What will happen to the ‘Rainbow Nation’ once its icon Mandela dies?

Written by admin   // April 17, 2013   // 0 Comments

 

A child passes portraits of former president Nelson Mandela depicted in various stages of his life in a Soweto, South Africa, street Thursday, March, 28, 2013. 94-year-old Mandela, the anti-apartheid leader who became South Africa’s first black president, has been hit by a lung infection again and is in a hospital, the presidency said. Mandela, has become increasingly frail in recent years and has been hospitalized several times in recent months, including earlier this month when he underwent what authorities said was a scheduled medical test. The Nobel laureate is a revered figure in South Africa, which has honored his legacy of reconciliation by naming buildings and other places after him and printing his image on national banknotes. (AP Photo/Denis Farrell)
by Rohit Kachroo, Correspondent, NBC News

Johannesburg, South Africa – Discussing what will happen to the country once its iconic leader Nelson Mandela dies has long been a culturally and politically taboo subject in South Africa. Out of respect for the 94-year-old former president, government officials never publicly refer to plans for what happens after his death, and in private, they often use cryptic synonyms to discuss the inevitable.

But Mandela’s frequent trips to the hospital – most recently to be treated for pneumonia – have forced the question of “what happens next?” further into the public domain.

Of course, no one knows what democratic South Africa will look like without Mandela.

Some believe the frail freedom fighter is somehow holding the disparate parts of the “Rainbow Nation” together from his sick bed, and fear an outbreak of racial violence once he dies. Others disagree and think the young nation is still struggling – but that it has moved beyond the apartheid-era issues.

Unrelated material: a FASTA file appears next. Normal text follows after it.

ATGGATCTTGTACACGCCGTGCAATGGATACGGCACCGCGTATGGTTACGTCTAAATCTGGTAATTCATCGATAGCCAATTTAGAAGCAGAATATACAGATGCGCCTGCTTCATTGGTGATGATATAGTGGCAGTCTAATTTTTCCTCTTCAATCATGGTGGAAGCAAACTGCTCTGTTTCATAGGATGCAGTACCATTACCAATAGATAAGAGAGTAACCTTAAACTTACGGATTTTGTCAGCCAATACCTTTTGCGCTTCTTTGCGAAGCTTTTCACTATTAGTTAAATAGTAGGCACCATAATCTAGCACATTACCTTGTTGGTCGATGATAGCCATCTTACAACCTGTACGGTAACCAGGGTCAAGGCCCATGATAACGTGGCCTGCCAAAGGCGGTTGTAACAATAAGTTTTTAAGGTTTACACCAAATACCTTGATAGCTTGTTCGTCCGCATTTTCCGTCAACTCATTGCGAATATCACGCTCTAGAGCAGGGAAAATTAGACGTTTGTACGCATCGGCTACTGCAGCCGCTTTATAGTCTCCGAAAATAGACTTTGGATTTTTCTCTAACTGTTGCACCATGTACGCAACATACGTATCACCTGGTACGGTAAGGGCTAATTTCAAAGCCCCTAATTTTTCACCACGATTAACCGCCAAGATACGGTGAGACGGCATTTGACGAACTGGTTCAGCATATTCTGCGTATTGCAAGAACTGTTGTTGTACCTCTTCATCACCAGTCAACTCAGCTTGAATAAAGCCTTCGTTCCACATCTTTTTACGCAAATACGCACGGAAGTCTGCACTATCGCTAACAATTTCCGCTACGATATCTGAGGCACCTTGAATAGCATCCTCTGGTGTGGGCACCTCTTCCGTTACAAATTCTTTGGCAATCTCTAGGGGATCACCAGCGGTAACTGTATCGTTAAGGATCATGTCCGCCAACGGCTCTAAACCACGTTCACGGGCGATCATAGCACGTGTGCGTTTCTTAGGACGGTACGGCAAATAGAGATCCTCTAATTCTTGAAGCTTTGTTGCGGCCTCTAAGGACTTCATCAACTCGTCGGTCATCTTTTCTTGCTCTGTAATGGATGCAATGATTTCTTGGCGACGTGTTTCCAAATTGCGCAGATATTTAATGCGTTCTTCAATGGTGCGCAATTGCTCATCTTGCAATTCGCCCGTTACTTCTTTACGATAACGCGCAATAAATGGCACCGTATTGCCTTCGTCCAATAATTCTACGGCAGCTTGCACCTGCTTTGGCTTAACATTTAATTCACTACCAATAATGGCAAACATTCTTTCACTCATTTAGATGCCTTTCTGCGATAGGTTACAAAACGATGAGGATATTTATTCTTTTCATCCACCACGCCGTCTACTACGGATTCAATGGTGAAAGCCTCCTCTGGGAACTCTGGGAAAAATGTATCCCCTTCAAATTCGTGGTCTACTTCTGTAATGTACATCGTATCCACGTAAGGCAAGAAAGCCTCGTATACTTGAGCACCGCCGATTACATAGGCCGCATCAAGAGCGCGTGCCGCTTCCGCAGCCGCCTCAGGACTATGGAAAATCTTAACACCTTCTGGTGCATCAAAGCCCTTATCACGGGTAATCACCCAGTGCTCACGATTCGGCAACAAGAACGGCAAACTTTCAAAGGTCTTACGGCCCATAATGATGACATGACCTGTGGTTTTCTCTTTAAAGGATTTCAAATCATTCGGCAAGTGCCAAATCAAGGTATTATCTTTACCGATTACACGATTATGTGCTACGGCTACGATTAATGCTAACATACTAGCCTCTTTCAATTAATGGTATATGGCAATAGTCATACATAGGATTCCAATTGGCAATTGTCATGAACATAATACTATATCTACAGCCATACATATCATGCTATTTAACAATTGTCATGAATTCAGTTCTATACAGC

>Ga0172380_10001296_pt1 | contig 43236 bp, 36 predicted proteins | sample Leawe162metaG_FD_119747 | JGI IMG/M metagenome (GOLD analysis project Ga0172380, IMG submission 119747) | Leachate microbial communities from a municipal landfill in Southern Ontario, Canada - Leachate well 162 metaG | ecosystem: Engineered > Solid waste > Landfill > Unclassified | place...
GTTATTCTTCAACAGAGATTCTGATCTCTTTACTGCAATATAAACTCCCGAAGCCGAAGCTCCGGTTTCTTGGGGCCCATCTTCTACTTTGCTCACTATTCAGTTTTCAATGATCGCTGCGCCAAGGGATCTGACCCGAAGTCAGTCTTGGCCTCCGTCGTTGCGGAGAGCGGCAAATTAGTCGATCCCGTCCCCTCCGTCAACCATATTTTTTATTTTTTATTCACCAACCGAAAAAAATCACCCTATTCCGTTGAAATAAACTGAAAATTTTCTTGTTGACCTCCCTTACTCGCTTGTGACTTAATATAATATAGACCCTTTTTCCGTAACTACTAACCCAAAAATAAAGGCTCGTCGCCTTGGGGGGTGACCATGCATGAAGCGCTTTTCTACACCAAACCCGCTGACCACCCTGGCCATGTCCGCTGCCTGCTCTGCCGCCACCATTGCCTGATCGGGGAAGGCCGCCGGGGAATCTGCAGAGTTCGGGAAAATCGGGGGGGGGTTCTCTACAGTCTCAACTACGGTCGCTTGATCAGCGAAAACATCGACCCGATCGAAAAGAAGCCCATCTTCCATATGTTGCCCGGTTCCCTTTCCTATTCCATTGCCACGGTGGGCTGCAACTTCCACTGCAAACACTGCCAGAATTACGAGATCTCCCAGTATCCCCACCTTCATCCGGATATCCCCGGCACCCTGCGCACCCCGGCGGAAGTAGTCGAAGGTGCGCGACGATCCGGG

‘It genuinely frightens me’
“I am not a racist, but…” — It sounds like an ominous opener.

Elaine was about to outline her prediction – an unpopular one – of what will happen when South Africa loses Mandela. She feels the need to declare her belief in racial equality before setting out her fear that South Africa’s delicate social harmony might be torn apart when the “Father of the Nation” is gone.

“I am really scared that the country will explode. There are a lot of people out there who are just holding themselves back until he dies. It genuinely frightens me,” said Elaine, who asked not to be identified because of the sensitivity of the topic. 

JOHANNESBURG, South Africa – Discussing what will happen to the country once its iconic leader Nelson Mandela dies has long been a culturally and politically taboo subject in South Africa. Out of respect for the 94-year-old former president, government officials never publicly refer to plans for what happens after his death, and in private, they often use cryptic synonyms to discuss the inevitable.

But Mandela’s frequent trips to the hospital – most recently to be treated for pneumonia – have forced the question of “what happens next?” further into the public domain.

Of course, no one knows what democratic South Africa will look like without Mandela.

Some believe the frail freedom fighter is somehow holding the disparate parts of the “Rainbow Nation” together from his sick bed, and fear an outbreak of racial violence once he dies. Others disagree and think the young nation is still struggling – but that it has moved beyond the apartheid-era issues.  

‘It genuinely frightens me’
“I am not a racist, but…” — It sounds like an ominous opener.

Elaine was about to outline her prediction – an unpopular one – of what will happen when South Africa loses Mandela. She feels the need to declare her belief in racial equality before setting out her fear that South Africa’s delicate social harmony might be torn apart when the “Father of the Nation” is gone.

“I am really scared that the country will explode. There are a lot of people out there who are just holding themselves back until he dies. It genuinely frightens me,” said Elaine, who asked not to be identified because of the sensitivity of the topic. 


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culturally

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Nelson Mandela

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